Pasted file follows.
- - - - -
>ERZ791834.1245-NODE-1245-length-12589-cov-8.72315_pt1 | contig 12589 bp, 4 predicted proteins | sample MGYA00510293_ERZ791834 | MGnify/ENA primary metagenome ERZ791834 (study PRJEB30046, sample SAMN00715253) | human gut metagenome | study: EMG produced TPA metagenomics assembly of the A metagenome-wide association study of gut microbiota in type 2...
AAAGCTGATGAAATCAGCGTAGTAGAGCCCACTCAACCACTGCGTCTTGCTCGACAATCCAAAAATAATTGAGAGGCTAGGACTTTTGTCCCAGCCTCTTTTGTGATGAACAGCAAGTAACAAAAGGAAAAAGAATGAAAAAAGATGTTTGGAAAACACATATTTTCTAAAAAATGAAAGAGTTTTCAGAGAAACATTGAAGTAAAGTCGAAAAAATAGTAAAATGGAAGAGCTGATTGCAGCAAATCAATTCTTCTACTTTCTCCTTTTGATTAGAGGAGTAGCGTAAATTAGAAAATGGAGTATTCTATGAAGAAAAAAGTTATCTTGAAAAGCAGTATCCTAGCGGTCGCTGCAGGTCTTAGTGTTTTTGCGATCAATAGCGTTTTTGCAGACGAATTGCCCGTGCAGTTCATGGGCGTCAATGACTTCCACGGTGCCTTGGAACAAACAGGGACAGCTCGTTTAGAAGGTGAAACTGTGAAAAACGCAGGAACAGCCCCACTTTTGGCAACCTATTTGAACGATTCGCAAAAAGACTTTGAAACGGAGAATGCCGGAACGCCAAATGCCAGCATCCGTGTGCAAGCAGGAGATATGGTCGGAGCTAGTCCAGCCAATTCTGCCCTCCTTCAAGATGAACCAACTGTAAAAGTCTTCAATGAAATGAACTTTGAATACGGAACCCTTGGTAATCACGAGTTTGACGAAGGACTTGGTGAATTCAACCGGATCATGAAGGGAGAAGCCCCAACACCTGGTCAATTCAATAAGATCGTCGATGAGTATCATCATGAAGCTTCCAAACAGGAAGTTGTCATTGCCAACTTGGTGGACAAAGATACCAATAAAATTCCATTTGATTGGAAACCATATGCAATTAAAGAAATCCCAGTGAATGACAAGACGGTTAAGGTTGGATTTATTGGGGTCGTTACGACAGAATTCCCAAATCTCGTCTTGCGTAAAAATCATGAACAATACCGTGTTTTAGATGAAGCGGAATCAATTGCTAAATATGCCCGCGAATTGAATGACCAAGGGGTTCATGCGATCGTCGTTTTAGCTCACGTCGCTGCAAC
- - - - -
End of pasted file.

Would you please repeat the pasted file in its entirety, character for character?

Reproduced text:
>ERZ791834.1245-NODE-1245-length-12589-cov-8.72315_pt1 | contig 12589 bp, 4 predicted proteins | sample MGYA00510293_ERZ791834 | MGnify/ENA primary metagenome ERZ791834 (study PRJEB30046, sample SAMN00715253) | human gut metagenome | study: EMG produced TPA metagenomics assembly of the A metagenome-wide association study of gut microbiota in type 2...
AAAGCTGATGAAATCAGCGTAGTAGAGCCCACTCAACCACTGCGTCTTGCTCGACAATCCAAAAATAATTGAGAGGCTAGGACTTTTGTCCCAGCCTCTTTTGTGATGAACAGCAAGTAACAAAAGGAAAAAGAATGAAAAAAGATGTTTGGAAAACACATATTTTCTAAAAAATGAAAGAGTTTTCAGAGAAACATTGAAGTAAAGTCGAAAAAATAGTAAAATGGAAGAGCTGATTGCAGCAAATCAATTCTTCTACTTTCTCCTTTTGATTAGAGGAGTAGCGTAAATTAGAAAATGGAGTATTCTATGAAGAAAAAAGTTATCTTGAAAAGCAGTATCCTAGCGGTCGCTGCAGGTCTTAGTGTTTTTGCGATCAATAGCGTTTTTGCAGACGAATTGCCCGTGCAGTTCATGGGCGTCAATGACTTCCACGGTGCCTTGGAACAAACAGGGACAGCTCGTTTAGAAGGTGAAACTGTGAAAAACGCAGGAACAGCCCCACTTTTGGCAACCTATTTGAACGATTCGCAAAAAGACTTTGAAACGGAGAATGCCGGAACGCCAAATGCCAGCATCCGTGTGCAAGCAGGAGATATGGTCGGAGCTAGTCCAGCCAATTCTGCCCTCCTTCAAGATGAACCAACTGTAAAAGTCTTCAATGAAATGAACTTTGAATACGGAACCCTTGGTAATCACGAGTTTGACGAAGGACTTGGTGAATTCAACCGGATCATGAAGGGAGAAGCCCCAACACCTGGTCAATTCAATAAGATCGTCGATGAGTATCATCATGAAGCTTCCAAACAGGAAGTTGTCATTGCCAACTTGGTGGACAAAGATACCAATAAAATTCCATTTGATTGGAAACCATATGCAATTAAAGAAATCCCAGTGAATGACAAGACGGTTAAGGTTGGATTTATTGGGGTCGTTACGACAGAATTCCCAAATCTCGTCTTGCGTAAAAATCATGAACAATACCGTGTTTTAGATGAAGCGGAATCAATTGCTAAATATGCCCGCGAATTGAATGACCAAGGGGTTCATGCGATCGTCGTTTTAGCTCACGTCGCTGCAAC